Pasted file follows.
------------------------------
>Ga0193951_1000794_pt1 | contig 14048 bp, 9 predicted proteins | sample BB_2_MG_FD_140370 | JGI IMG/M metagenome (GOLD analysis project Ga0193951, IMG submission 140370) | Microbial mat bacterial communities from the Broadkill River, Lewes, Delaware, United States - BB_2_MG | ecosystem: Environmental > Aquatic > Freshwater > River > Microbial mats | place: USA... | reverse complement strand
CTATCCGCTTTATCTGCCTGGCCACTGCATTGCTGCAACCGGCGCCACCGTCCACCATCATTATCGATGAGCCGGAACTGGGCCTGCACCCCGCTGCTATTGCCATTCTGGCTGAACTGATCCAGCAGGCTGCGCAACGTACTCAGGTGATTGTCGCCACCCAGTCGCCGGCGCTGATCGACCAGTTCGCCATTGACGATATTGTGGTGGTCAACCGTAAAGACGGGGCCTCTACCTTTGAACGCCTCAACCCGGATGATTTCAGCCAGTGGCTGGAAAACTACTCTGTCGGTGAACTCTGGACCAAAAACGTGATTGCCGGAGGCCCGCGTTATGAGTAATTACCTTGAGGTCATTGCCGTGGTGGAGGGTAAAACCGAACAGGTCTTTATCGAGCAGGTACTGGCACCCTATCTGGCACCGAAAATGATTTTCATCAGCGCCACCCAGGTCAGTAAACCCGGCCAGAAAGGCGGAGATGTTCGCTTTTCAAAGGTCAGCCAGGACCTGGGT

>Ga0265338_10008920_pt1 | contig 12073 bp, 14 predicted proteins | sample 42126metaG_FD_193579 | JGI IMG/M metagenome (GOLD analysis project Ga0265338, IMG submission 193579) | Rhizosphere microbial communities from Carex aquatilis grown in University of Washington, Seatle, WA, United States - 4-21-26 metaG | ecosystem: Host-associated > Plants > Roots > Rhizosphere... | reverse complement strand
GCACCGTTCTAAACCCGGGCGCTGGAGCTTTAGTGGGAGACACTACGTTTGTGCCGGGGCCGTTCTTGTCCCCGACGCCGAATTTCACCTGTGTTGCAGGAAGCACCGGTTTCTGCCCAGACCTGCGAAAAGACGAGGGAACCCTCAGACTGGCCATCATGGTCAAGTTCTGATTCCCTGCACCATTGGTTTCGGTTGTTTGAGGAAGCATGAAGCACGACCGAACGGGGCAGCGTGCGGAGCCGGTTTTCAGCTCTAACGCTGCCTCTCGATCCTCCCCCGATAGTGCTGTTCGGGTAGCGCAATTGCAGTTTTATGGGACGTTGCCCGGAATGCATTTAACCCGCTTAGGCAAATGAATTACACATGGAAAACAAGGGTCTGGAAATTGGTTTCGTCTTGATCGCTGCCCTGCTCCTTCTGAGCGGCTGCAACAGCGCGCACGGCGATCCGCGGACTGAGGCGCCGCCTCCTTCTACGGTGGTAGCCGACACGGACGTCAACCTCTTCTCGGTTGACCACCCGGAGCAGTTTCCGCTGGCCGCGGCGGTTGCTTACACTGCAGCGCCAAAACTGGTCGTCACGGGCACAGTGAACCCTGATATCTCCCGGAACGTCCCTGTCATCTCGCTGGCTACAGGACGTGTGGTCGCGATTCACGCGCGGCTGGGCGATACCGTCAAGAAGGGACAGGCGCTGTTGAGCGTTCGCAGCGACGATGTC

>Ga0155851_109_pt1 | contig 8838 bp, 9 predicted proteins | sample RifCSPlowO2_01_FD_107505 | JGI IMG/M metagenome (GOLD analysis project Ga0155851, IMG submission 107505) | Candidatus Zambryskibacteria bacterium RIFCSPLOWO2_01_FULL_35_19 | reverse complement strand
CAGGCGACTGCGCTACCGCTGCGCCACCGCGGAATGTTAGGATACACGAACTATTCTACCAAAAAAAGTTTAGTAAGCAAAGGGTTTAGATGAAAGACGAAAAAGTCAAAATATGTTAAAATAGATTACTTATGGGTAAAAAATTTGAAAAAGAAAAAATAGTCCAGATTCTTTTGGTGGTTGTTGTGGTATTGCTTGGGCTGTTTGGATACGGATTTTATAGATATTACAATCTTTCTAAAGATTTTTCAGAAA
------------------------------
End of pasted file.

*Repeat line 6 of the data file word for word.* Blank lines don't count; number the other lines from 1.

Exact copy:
CAGGCGACTGCGCTACCGCTGCGCCACCGCGGAATGTTAGGATACACGAACTATTCTACCAAAAAAAGTTTAGTAAGCAAAGGGTTTAGATGAAAGACGAAAAAGTCAAAATATGTTAAAATAGATTACTTATGGGTAAAAAATTTGAAAAAGAAAAAATAGTCCAGATTCTTTTGGTGGTTGTTGTGGTATTGCTTGGGCTGTTTGGATACGGATTTTATAGATATTACAATCTTTCTAAAGATTTTTCAGAAA